Why did I just read this book?
I’m almost finished with this book.
It’s been an interesting read. This post is by no means meant as a review of the book1, though.
Instead, I’ll try to answer the question I’ve asked myself more than a few times while sometimes-struggling my way through this book:
Why am I reading this book?
If it wasn’t obvious from the subtitle, this is a book about the pre-Columbus history of the Americas. I picked it up because Luke thought it would be a good read for our book club. It also just looks like it will be interesting.
History! Interesting stuff! Words I’ve never seen and don’t know how to pronounce!
And I think that’s it. That’s why I’m reading this book.
I’m a firm believer in the Knowing-Doing Interesting Cycle:
So that’s one reason. I can’t know when — let alone, if — I’ll ever need the interesting stuff I’ve learned from this book. But when I do, I might have the opportunity to do some interesting stuff with it.
But that’s all right, because there are two other important benefits to my reading this book.
First, it was a struggle. In reading instruction we talk about three levels of readability: independent, instructional, and frustration. This book flowed between instructional and frustration for me. I never read more than 10 pages in one sitting. It’s heavy stuff. Every single section introduced words I had never seen before, most of which were translations from languages I’ve never heard of. Even worse, any of the background knowledge I already had was unconnectable as what I had learned either wasn’t true at all or wasn’t the whole story. Take this footnote as an example:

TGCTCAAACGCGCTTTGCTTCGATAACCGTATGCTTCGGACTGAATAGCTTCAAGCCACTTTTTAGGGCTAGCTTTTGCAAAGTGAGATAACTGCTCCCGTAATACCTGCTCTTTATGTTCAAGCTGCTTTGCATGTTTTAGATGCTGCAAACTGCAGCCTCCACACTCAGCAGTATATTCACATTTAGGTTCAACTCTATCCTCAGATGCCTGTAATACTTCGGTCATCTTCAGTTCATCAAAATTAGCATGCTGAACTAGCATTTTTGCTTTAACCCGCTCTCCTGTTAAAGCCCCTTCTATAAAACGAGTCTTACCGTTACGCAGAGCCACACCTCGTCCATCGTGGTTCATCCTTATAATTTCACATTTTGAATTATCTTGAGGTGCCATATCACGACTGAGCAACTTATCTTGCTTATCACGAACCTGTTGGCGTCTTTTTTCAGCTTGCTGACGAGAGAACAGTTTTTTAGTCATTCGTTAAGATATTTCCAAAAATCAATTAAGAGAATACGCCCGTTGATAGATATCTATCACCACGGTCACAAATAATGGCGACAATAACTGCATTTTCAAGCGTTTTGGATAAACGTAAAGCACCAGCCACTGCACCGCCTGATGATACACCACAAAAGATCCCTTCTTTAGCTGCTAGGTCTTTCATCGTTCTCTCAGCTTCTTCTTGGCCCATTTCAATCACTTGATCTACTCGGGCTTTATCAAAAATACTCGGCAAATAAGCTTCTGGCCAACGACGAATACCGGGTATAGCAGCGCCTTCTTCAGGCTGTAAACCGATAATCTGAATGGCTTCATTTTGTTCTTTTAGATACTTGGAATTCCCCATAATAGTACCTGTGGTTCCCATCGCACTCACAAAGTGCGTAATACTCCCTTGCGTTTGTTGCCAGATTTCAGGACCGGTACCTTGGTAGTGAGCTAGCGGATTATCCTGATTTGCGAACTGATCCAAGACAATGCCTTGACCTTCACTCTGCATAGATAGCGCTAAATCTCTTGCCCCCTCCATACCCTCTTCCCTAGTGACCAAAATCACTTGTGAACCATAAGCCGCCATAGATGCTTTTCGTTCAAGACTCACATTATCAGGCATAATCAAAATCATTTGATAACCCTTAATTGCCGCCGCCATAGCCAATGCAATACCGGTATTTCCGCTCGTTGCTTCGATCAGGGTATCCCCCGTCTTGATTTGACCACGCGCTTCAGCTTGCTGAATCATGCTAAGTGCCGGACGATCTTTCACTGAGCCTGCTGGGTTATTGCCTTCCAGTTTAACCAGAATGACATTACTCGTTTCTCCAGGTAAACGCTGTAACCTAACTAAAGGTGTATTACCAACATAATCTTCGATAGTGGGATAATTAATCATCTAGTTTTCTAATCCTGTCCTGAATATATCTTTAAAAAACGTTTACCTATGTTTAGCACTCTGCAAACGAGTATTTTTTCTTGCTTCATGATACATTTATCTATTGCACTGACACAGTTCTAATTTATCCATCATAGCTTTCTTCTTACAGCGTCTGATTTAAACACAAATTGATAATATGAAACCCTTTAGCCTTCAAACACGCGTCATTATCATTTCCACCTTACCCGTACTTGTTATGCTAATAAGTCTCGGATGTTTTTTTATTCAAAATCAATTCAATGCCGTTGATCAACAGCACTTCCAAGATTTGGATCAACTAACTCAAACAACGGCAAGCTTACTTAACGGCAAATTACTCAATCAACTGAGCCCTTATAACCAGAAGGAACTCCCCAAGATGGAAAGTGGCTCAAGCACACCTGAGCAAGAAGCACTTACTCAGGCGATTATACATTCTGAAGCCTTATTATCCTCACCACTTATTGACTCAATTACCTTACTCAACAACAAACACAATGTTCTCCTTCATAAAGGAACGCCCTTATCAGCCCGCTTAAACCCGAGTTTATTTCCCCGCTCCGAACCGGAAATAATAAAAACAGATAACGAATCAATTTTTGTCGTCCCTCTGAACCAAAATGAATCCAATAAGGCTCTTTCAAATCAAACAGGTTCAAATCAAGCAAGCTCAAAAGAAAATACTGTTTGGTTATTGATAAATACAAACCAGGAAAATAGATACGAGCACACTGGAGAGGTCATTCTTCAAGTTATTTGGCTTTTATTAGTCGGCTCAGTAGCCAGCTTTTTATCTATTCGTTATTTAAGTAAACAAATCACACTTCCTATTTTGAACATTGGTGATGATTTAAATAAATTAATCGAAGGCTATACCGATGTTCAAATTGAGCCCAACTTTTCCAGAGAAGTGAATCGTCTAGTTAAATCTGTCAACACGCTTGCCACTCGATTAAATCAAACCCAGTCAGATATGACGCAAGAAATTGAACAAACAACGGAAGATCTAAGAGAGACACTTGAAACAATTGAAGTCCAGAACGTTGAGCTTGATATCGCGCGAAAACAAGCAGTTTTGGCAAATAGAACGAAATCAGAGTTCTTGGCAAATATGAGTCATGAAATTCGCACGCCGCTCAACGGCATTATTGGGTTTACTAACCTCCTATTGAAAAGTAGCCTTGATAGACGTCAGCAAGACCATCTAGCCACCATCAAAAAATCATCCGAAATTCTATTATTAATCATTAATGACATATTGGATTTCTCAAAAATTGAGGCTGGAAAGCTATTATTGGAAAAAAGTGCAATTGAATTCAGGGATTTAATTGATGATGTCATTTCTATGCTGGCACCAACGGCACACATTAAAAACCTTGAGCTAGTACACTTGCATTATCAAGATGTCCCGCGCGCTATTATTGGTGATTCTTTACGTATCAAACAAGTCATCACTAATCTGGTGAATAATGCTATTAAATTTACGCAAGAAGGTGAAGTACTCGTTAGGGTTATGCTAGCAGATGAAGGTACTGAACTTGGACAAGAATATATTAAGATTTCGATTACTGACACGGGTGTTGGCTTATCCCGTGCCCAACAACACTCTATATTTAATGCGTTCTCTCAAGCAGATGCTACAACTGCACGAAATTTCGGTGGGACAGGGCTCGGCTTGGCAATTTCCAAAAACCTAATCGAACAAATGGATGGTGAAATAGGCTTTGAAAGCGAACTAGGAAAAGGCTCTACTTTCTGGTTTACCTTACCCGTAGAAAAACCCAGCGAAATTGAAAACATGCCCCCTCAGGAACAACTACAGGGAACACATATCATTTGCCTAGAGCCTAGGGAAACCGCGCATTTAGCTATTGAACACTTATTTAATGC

The Inka sovereign had the title of “Inka” — he was the Inka — but he could also include “Inka” in his name. In addition, Inka elites changed their names as they went through their lives. Each Inka was thus known by several names, any of which might include “Inka.”
Reading this book was a sobering reminder of what happens when students choose “the wrong books.” But it’s not the reminder you might be thinking of. It’s not Don’t let them read books that are above their level! No.
The reminder is If a student wants to be challenged, my role is in supporting that challenge. I found myself using some of the strategies I’ve helped my students with over the years: skim and “pre-read” a section looking for words you don’t know. Define them so when you read them it won’t be the first time you’ve seen them.2 Take notes in the margins of places and people who are important. Draw maps or timelines to help see lineages.
Second, my students knew I had this book on my reading list. When I would read it during independent reading time, they’d ask questions.
"Still reading that book, G?"
"What’s it about?"
"How long is that book?”
And now, I can bring it in on Monday and ceremoniously cross it off my list. And then we can talk about how much of a struggle it was for me, but how it was worth it in the end.
Oh, and I just found out there’s a sequel, titled, appropriately enough: 1493.
Here’s the review I do plan on leaving at Amazon, though:
Without commenting on the quality of the content, this is by far the most poorly bound book I’ve ever owned. Multiple 40+ page sections simply fall out of the book if I don’t hold it carefully. I don’t know if I got a bad batch of glue in my binding or what, but if I had any intention on coming back to this book time and again — if I were a History major, for example — I’d ask for a refund to get a new copy.
Time intensive? Yes. ↩